Russian energy investors to tap the Kingdom’s oil
Cambodia is turning to Russian investors after Singapore’s KrisEnergy abandoned the only operational offshore oil block in the Kingdom’s waters. Sok Khavan of the Ministry of Mines and Energy appealed to business leaders during the recent Online Business Mission of Russian Companies to the Kingdom of Cambodia. The Secretary of State pointed out that Russian firms have experience in searching for oil in the Kingdom, both inland and offshore.
Cambodia has six offshore blocks, nineteen onshore and four disputed with Thailand. One thing it can offer Russian oil companies is the opportunity to invest in blocks that are not in disputed territorial waters, other than the 26,000 square kilometre area in the Gulf of Thailand, over which Bangkok and Phnom Penh are still haggling. That may attract firms who have had their fingers burned in neighbouring countries’ oil fields.
Russian oil company Rosneft cut a contract with UK-headquartered offshore drilling contractor Noble Corporation last year. The two were working together on an oil project in Vietnam but came under pressure from China to pull out because of disputes over who has drilling rights in the South China Sea.
The odds that Russian firms will invest in Cambodia’s off and onshore blocks are fairly limited at the moment both for market and political reasons, according to Nick Birman-Trickett, political risk and energy analyst of the Young Fabians Economy and Finance Network.
“Russia’s leading oil firms are still managing output reductions in coordination with Saudi Arabia and OPEC because oil demand hasn’t yet recovered to pre-Covid levels, nor will it in the short-run until air travel restrictions and international travel resume in full,” he said.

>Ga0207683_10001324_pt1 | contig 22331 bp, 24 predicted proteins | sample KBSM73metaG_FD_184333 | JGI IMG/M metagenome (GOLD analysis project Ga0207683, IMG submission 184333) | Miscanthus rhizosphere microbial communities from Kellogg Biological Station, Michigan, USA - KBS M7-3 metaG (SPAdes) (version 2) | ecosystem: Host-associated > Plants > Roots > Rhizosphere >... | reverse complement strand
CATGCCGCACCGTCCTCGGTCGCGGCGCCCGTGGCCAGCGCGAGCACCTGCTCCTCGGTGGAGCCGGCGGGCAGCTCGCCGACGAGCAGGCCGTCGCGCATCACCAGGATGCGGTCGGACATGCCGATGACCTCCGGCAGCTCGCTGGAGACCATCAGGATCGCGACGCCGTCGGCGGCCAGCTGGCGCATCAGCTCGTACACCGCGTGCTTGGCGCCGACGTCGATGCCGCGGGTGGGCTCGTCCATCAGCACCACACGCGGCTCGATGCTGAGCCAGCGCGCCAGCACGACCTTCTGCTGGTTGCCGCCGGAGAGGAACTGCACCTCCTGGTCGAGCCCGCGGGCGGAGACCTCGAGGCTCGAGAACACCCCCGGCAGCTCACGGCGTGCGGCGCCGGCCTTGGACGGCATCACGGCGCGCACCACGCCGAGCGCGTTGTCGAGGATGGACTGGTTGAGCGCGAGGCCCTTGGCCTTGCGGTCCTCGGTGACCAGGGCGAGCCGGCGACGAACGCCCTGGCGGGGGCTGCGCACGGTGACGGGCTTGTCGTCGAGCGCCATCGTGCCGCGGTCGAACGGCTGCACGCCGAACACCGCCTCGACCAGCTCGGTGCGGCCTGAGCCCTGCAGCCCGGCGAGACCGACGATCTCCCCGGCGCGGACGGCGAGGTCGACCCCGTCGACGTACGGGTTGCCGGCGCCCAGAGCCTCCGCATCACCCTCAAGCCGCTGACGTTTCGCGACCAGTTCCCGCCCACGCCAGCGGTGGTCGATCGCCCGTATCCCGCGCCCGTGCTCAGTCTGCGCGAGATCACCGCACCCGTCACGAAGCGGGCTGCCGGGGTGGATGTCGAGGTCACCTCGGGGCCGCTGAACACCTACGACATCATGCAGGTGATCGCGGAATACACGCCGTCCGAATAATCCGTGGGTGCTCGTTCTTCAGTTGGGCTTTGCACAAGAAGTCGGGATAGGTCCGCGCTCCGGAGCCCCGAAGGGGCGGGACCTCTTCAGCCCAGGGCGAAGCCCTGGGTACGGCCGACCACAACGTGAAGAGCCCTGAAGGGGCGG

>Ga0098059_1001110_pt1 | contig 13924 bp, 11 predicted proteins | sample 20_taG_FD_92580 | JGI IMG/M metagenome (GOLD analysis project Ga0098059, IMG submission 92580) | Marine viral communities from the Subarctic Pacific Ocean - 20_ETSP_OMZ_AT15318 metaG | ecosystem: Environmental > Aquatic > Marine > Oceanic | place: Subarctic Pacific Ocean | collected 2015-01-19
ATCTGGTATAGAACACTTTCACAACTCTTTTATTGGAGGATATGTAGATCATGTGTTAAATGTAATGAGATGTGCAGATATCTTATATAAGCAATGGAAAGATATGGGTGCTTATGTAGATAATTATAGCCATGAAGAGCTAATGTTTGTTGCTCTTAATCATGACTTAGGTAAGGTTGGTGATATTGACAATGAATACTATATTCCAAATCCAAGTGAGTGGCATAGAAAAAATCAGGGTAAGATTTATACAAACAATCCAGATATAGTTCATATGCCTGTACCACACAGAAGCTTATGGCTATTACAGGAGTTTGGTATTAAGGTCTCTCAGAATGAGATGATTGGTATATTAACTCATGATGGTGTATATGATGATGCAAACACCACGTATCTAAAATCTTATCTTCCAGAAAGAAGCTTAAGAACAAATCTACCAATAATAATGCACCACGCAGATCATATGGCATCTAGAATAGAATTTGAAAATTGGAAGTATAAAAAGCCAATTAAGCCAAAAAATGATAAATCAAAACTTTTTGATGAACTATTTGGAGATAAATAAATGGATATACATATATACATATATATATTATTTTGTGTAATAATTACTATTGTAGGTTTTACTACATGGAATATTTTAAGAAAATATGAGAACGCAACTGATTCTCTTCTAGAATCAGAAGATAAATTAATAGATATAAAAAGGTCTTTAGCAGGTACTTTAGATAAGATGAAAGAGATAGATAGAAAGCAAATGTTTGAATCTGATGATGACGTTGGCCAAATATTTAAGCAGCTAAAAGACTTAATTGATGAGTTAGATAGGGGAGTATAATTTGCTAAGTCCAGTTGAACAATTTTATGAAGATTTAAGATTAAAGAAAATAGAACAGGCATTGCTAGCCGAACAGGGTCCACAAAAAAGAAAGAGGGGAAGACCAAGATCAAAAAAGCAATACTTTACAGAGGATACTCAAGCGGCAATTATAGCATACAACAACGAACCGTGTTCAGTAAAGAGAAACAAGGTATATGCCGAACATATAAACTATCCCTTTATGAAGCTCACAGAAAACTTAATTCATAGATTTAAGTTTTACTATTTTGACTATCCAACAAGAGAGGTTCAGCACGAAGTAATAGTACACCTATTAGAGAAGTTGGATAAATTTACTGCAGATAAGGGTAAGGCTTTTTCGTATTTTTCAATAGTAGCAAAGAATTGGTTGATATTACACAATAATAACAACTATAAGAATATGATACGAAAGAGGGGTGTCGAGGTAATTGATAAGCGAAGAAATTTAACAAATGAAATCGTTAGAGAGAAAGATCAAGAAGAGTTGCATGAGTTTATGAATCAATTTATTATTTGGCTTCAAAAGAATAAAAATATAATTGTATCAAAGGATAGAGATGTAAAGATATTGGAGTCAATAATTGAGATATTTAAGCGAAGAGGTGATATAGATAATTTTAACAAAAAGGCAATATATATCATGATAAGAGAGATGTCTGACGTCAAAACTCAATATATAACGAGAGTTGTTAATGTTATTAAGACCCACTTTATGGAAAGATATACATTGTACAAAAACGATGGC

“Any additional capacity investments anywhere still face considerable uncertainty over demand and that’s before sanctions risks come into play. Gazprom and Novatek, Russia’s largest natural gas producers and exporters, have no reason to invest abroad. There’s plenty of supply domestically that’s low-cost. If anyone were to invest, it’d be Rosneft.”
Cambodia’s oil industry has had its share of ups but mostly downs. The Kingdom began granting concessions in the 1980s, attracting Japan’s JAPEX and Idemitsu Kosan. Both companies returned their concessions, only for America’s Chevron and Japan’s MOECO to step in. That agreement ended acrimoniously, only for Singapore’s KrisEnergy to step in. Now that the company has filed for insolvency, and allegedly fled with a tankerful of oil, the market is wide open again. It may stay that way for a while. Prime Minister Hun Sen described KrisEnergy’s abandoned efforts in Block A as “a failure”.
Russian firms such as Rosneft may also avoid investing in Cambodia for fear of offending its biggest customer, China, according to Birman-Trickett
“Russia wouldn’t gain much from a presence in the energy sector if it just develops oil and gas deposits per se but international oil companies from Europe and the US probably aren’t interested in Cambodia right now,” he said. “It buys some goodwill and favour, especially since oil and gas always generate tax receipts, but owning key infrastructure like power grids or ports would be a more significant symbol of influence and I suspect not what Russian investors and firms are driving at or capable of delivering, assuming that someone in Moscow sees an opportunity to impress their friends and bosses or someone else with good returns on these investments.”
There is still a need for largescale spending to find new fossil fuel supplies, according to the US Commerce Ministry.
“Over U$5.5 trillion of upstream investment will be required to meet world demand in the next 10 years,” the International Trade Administration said in its 2021 Energy Reserve Guide.
“Worldwide spending in offshore oil and gas field development needs to increase by 20 percent to meet future demand growth and ensure companies sustain production over the next decade. Deepwater exploration will be crucial in replenishing depleted conventional inventories.”
However, it warned that the industry downturn over the past three to five years has cut exploration budgets by 60 percent. And the clock is ticking after major economies pledged to become carbon neutral by 2050, which may mean that by the time Cambodia becomes the eighth ASEAN nation to export oil there will be few buyers. Khmer Times